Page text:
The topic of the lecture switched from renewable energy to biomedical research when Shana O. Kelley, the special Fulbright Canada Fellow at CNSI UCLA , took the stage. Also a Professor of Biochemistry at the University of Toronto, Dr. Kelley presented her research on applying ultra sensitive molecular detectors to medical equipment. By using electro-chemical bio-sensing enabled by nanotechnology, Dr. Kelley hopes to create faster, cost-effective, and reliable diagnostic methods.

CNSI is a multi-disciplinary research program with locations at both UCLA and UC Santa Barbara. Its mission is “to encourage university collaboration with industry and to enable the rapid commercialization of discoveries in nanoscience and nannotechnology.” Research at CNSI applies to four main areas: Energy, Environment, Health-Medicine, and Information Technology.  

Congratulations to Paul Weiss and to David Fransen for their combined vision in the creation of two Fulbright chair positions at CNSI UCLA.  We'd also like to take this opportunity to thank both Paul and David for their continued friendship and inspiration.

 

May 8, 2013

John Hoagland, who was an ERA Science Advisory Board Member and the chairman of the J-Net Group and Ecology Communications, passed away on Wednesday May 1 surrounded by family at his home in Cape Cod. He will always be remembered for his passion for the environment, commitment to the church, and his loving devotion to his family.

Hoagland graduated from Yale University in the spring of 1951, where he pursued his interests in both poetry and singing as a member of the prestigious A capella group the Whiffenpoofs and the Glee Club. While at Yale, he met Sally Ray, who would become his beloved wife of 48 years. After spending 10 years with the Central Intelligence Agency, he began work as a research and marketing consultant, before taking over managing positions for the Christian Scientist Church’s television and newspaper media ventures. Hoagland went on to found Ecology Communications, an award winning producer and distributer of environmental programs for cable television, government and industry.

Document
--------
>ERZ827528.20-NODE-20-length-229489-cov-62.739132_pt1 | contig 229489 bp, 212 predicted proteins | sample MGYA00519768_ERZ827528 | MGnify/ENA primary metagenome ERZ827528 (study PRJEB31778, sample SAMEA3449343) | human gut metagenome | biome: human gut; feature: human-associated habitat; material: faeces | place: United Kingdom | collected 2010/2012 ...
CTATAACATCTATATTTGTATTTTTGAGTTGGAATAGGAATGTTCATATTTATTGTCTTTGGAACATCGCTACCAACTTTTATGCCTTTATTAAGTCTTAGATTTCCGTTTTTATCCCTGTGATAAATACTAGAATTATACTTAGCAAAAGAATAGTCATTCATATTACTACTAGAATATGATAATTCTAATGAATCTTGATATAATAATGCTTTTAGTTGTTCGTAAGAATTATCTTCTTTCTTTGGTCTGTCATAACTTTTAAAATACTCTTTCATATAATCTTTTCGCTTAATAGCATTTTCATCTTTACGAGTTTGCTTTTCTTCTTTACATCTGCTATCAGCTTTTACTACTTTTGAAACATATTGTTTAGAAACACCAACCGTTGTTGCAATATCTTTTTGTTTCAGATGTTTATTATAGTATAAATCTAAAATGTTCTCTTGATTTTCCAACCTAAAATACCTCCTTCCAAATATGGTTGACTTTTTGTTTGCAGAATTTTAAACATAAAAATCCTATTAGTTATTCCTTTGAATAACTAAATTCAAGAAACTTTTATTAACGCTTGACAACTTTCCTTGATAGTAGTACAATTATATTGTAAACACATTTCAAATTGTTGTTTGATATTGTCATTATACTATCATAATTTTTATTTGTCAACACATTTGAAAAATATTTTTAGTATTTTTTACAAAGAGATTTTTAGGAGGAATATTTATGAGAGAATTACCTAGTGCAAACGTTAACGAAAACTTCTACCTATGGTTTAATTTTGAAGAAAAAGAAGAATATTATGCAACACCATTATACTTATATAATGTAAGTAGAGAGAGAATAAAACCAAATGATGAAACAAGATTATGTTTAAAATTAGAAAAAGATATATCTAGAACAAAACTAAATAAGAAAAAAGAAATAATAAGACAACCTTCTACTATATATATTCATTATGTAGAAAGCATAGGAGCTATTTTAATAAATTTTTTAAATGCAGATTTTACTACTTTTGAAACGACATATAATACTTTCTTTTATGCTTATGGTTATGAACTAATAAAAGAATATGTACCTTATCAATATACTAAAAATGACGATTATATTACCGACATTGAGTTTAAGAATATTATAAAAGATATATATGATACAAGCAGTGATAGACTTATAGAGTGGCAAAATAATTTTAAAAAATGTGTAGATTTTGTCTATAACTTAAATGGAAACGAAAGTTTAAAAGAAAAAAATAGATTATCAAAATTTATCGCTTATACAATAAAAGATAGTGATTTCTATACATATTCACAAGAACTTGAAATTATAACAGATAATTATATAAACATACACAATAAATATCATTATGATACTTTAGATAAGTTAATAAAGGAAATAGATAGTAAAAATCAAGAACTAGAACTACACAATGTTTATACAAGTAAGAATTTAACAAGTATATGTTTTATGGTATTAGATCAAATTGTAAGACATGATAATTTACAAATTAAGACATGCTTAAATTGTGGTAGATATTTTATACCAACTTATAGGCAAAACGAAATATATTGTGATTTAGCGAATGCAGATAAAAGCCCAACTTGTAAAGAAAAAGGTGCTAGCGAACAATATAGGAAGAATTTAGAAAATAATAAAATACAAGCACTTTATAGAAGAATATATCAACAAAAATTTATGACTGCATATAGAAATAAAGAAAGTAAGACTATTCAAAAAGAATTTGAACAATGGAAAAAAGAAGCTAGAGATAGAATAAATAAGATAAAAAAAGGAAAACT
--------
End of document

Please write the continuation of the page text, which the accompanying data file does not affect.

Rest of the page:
Following Sally’s passing, Hoagland married Netty Douglass, with whom he shared a loving relationship characterized by their love for the church, the environment and their family. Hoagland is survived by Netty, four children and nine grandchildren. 

We at Environmental Research Advocates extend our sympathies to the family, and join them in celebrating this great man’s life.

April 25, 2013

Conservation International's Founder, CEO and an Environmental Research Advocates Board Member, Peter Seiligmann, honored Disney and its commitment to conservation by presenting Disney Chairman Robert Iger with the Global Conservation Leadership Award.

CI's mission statement says it all: " Every person on Earth deserves a healthy environment and the fundamental benefits that nature provides. But our planet is experiencing an unprecedented drawdown of these resources, and it is only by protecting nature and its gifts – a stable climate, fresh water, healthy oceans and reliable food – that we can ensure a better life for everyone, everywhere."

 

Image: Alberto E. Rodriguez/Wirelmage

April 22, 2013